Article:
20.3.06

afghanistan: ownership

i am glad the liberals sided with the conservatives against the idea of a free vote on whether to continue our mission in afghanistan. here's what they said:
"We are against a vote because it's a responsibility of the executive and because we should not second-guess when we have an important mission to succeed," Liberal foreign affairs critic St├ęphane Dion said yesterday on CTV's Question Period.
should there be debate? of course. there should always be debate on issues like the future safety of our troops. my only issue is that we can talk all we want, but in the end, we have to stayin afghanistan. i'm not saying forever, but for the forseeable near future. afghanistan was our first combat mission that wasn't involved with peace keeping. we were there to back the united states against what was percieved to be a hostile and malicious leadership (the taliban) that helped back al qaeda. we now own afghanistan, in the sense that we went in with our troops, started a war, and we now have a responsibility to help rebuild, just like the united states has a responsibility to not only afghanistan, but to iraq. will there be casualties? of course. but in this day and age, you can't just go into a country, bomb it to bits, and then high tail it out of there once the casualties get too high for your liking. there is a responsibility to the people of that country to help them rebuild, and in effect, by helping them rebuild, we can help irradicate many of the reasons for why terrorism breeds.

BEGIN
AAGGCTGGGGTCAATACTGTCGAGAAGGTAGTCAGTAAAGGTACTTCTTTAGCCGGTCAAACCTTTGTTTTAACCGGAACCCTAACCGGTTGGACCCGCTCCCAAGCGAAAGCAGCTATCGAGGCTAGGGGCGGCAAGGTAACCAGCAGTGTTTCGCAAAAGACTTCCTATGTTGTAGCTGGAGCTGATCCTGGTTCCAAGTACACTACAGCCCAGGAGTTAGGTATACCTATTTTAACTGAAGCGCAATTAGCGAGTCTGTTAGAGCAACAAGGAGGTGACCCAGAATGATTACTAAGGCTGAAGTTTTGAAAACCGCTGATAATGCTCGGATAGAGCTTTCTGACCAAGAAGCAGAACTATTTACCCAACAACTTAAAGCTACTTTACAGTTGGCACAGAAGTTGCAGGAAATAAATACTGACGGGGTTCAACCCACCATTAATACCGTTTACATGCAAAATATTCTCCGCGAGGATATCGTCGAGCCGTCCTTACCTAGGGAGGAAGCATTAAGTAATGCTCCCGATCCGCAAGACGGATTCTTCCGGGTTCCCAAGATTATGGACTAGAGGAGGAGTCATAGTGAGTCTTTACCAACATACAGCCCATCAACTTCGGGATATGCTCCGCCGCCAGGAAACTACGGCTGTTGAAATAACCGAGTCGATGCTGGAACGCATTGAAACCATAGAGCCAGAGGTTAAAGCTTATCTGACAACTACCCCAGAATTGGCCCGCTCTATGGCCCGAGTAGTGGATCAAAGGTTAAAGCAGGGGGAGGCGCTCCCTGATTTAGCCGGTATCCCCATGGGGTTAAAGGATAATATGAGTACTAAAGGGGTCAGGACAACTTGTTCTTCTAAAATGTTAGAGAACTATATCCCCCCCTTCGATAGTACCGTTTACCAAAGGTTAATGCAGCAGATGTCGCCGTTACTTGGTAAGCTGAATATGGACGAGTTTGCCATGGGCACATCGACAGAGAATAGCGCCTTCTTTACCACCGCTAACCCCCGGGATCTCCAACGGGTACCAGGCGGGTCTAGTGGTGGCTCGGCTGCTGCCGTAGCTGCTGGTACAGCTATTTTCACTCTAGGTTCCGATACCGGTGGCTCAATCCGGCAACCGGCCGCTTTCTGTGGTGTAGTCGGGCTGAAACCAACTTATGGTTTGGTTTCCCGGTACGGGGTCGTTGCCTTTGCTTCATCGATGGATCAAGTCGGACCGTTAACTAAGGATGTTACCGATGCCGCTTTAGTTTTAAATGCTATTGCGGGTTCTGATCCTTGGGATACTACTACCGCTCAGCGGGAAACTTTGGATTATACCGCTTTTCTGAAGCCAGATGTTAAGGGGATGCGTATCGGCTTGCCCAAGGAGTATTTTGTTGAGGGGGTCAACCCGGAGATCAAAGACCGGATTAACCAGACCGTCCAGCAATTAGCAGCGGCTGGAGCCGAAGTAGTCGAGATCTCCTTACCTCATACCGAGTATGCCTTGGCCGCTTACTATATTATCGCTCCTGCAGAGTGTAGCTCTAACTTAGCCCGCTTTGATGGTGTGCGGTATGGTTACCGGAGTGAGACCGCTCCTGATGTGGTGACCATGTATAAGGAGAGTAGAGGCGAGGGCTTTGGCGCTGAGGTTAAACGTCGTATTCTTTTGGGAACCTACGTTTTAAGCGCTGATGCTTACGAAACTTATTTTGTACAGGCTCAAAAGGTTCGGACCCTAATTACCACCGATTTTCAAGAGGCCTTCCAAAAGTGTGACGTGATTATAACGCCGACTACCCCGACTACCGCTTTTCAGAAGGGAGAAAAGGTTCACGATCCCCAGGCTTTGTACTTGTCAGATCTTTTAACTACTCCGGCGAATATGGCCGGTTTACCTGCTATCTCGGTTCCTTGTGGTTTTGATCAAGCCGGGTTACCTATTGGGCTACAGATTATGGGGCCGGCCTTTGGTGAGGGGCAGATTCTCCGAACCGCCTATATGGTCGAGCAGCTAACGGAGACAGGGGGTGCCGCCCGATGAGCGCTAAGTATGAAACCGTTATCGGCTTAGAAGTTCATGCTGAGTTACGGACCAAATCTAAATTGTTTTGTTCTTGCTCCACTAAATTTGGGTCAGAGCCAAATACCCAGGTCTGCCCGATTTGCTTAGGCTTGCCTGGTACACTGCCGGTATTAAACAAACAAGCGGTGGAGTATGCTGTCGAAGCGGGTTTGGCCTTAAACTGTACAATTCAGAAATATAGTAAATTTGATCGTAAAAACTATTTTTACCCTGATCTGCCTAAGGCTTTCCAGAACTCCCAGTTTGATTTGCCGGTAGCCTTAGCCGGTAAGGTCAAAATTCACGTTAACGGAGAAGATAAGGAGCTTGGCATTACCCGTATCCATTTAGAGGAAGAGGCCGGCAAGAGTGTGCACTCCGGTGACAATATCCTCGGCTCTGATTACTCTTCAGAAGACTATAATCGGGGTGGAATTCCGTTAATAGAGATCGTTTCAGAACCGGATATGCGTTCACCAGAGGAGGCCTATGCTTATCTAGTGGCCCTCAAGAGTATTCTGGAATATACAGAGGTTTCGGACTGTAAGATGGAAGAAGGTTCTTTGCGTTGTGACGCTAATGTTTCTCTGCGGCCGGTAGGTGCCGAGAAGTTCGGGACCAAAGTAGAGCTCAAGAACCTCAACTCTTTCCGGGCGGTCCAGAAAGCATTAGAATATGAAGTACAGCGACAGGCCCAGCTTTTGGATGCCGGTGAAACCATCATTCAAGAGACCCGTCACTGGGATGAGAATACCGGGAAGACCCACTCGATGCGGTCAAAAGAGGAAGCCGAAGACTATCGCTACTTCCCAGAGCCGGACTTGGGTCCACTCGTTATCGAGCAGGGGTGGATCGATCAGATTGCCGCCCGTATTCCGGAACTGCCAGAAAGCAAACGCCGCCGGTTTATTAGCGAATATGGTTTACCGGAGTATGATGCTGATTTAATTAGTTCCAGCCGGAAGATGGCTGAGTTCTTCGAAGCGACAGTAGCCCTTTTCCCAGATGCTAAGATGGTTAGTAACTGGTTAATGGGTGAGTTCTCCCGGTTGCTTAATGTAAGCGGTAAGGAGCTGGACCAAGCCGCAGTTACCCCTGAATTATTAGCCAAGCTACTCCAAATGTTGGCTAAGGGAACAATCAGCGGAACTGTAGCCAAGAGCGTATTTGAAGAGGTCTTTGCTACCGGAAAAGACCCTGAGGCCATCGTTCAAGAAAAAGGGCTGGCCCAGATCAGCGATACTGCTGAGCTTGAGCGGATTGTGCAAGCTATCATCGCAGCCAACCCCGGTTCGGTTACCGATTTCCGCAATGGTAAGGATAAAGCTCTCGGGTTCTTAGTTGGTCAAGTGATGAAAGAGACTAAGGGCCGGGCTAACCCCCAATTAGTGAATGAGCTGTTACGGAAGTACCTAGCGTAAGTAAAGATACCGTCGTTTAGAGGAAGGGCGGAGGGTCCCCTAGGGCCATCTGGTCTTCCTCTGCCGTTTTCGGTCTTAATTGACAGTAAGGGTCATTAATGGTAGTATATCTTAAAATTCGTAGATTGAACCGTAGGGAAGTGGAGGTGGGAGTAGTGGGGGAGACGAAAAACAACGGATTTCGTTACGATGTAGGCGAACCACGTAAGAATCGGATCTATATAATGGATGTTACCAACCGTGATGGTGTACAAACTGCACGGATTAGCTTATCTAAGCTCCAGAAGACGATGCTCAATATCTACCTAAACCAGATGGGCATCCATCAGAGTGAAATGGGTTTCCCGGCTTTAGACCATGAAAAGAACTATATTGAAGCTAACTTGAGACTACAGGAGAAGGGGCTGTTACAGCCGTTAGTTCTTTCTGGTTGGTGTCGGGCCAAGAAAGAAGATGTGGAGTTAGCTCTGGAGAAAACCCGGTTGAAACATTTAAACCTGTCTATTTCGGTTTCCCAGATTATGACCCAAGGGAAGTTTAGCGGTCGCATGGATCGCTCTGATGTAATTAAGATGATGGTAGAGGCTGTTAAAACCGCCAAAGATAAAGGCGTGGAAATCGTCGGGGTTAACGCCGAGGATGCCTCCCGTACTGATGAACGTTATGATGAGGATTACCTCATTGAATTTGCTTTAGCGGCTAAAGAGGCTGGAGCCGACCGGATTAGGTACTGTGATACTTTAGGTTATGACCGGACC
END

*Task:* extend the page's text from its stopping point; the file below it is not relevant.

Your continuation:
in the end, however, if there are enough bodies, people will call for a pull out, and the politicians will follow because they want to be elected. but for our long term security, we owe it to the people of afghanistan, and to ourselves, to help see this through.